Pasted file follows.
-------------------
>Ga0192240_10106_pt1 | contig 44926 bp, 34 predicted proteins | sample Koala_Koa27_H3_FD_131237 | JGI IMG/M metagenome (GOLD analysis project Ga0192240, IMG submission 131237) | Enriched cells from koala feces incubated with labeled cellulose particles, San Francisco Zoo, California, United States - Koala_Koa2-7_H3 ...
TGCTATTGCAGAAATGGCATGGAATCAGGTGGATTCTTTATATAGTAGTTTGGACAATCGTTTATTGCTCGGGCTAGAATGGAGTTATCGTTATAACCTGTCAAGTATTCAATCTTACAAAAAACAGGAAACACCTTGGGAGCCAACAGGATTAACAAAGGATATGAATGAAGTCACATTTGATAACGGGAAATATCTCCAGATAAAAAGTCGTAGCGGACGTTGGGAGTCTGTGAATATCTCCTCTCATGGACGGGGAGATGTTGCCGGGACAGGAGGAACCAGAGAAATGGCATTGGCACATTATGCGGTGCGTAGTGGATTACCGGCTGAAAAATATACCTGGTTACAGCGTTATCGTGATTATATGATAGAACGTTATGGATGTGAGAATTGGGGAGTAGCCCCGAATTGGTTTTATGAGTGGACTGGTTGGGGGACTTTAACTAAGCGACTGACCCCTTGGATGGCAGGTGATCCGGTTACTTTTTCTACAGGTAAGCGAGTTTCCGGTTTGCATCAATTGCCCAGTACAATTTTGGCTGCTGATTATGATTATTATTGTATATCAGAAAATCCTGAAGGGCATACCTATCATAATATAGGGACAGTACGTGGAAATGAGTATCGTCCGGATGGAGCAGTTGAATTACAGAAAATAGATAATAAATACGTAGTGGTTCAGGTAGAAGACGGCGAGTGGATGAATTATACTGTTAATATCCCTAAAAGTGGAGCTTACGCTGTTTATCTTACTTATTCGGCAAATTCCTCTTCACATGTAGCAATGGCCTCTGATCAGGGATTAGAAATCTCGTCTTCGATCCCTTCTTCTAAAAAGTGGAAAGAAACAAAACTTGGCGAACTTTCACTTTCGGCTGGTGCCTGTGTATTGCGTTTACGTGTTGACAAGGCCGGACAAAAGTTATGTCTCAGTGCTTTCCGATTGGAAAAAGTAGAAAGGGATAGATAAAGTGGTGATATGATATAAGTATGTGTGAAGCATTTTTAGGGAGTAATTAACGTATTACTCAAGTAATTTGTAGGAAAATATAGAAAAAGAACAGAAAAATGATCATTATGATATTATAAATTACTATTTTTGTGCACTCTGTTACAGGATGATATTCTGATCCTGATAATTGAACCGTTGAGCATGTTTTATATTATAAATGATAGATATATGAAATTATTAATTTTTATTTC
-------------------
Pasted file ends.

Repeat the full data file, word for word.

>Ga0192240_10106_pt1 | contig 44926 bp, 34 predicted proteins | sample Koala_Koa27_H3_FD_131237 | JGI IMG/M metagenome (GOLD analysis project Ga0192240, IMG submission 131237) | Enriched cells from koala feces incubated with labeled cellulose particles, San Francisco Zoo, California, United States - Koala_Koa2-7_H3 ...
TGCTATTGCAGAAATGGCATGGAATCAGGTGGATTCTTTATATAGTAGTTTGGACAATCGTTTATTGCTCGGGCTAGAATGGAGTTATCGTTATAACCTGTCAAGTATTCAATCTTACAAAAAACAGGAAACACCTTGGGAGCCAACAGGATTAACAAAGGATATGAATGAAGTCACATTTGATAACGGGAAATATCTCCAGATAAAAAGTCGTAGCGGACGTTGGGAGTCTGTGAATATCTCCTCTCATGGACGGGGAGATGTTGCCGGGACAGGAGGAACCAGAGAAATGGCATTGGCACATTATGCGGTGCGTAGTGGATTACCGGCTGAAAAATATACCTGGTTACAGCGTTATCGTGATTATATGATAGAACGTTATGGATGTGAGAATTGGGGAGTAGCCCCGAATTGGTTTTATGAGTGGACTGGTTGGGGGACTTTAACTAAGCGACTGACCCCTTGGATGGCAGGTGATCCGGTTACTTTTTCTACAGGTAAGCGAGTTTCCGGTTTGCATCAATTGCCCAGTACAATTTTGGCTGCTGATTATGATTATTATTGTATATCAGAAAATCCTGAAGGGCATACCTATCATAATATAGGGACAGTACGTGGAAATGAGTATCGTCCGGATGGAGCAGTTGAATTACAGAAAATAGATAATAAATACGTAGTGGTTCAGGTAGAAGACGGCGAGTGGATGAATTATACTGTTAATATCCCTAAAAGTGGAGCTTACGCTGTTTATCTTACTTATTCGGCAAATTCCTCTTCACATGTAGCAATGGCCTCTGATCAGGGATTAGAAATCTCGTCTTCGATCCCTTCTTCTAAAAAGTGGAAAGAAACAAAACTTGGCGAACTTTCACTTTCGGCTGGTGCCTGTGTATTGCGTTTACGTGTTGACAAGGCCGGACAAAAGTTATGTCTCAGTGCTTTCCGATTGGAAAAAGTAGAAAGGGATAGATAAAGTGGTGATATGATATAAGTATGTGTGAAGCATTTTTAGGGAGTAATTAACGTATTACTCAAGTAATTTGTAGGAAAATATAGAAAAAGAACAGAAAAATGATCATTATGATATTATAAATTACTATTTTTGTGCACTCTGTTACAGGATGATATTCTGATCCTGATAATTGAACCGTTGAGCATGTTTTATATTATAAATGATAGATATATGAAATTATTAATTTTTATTTC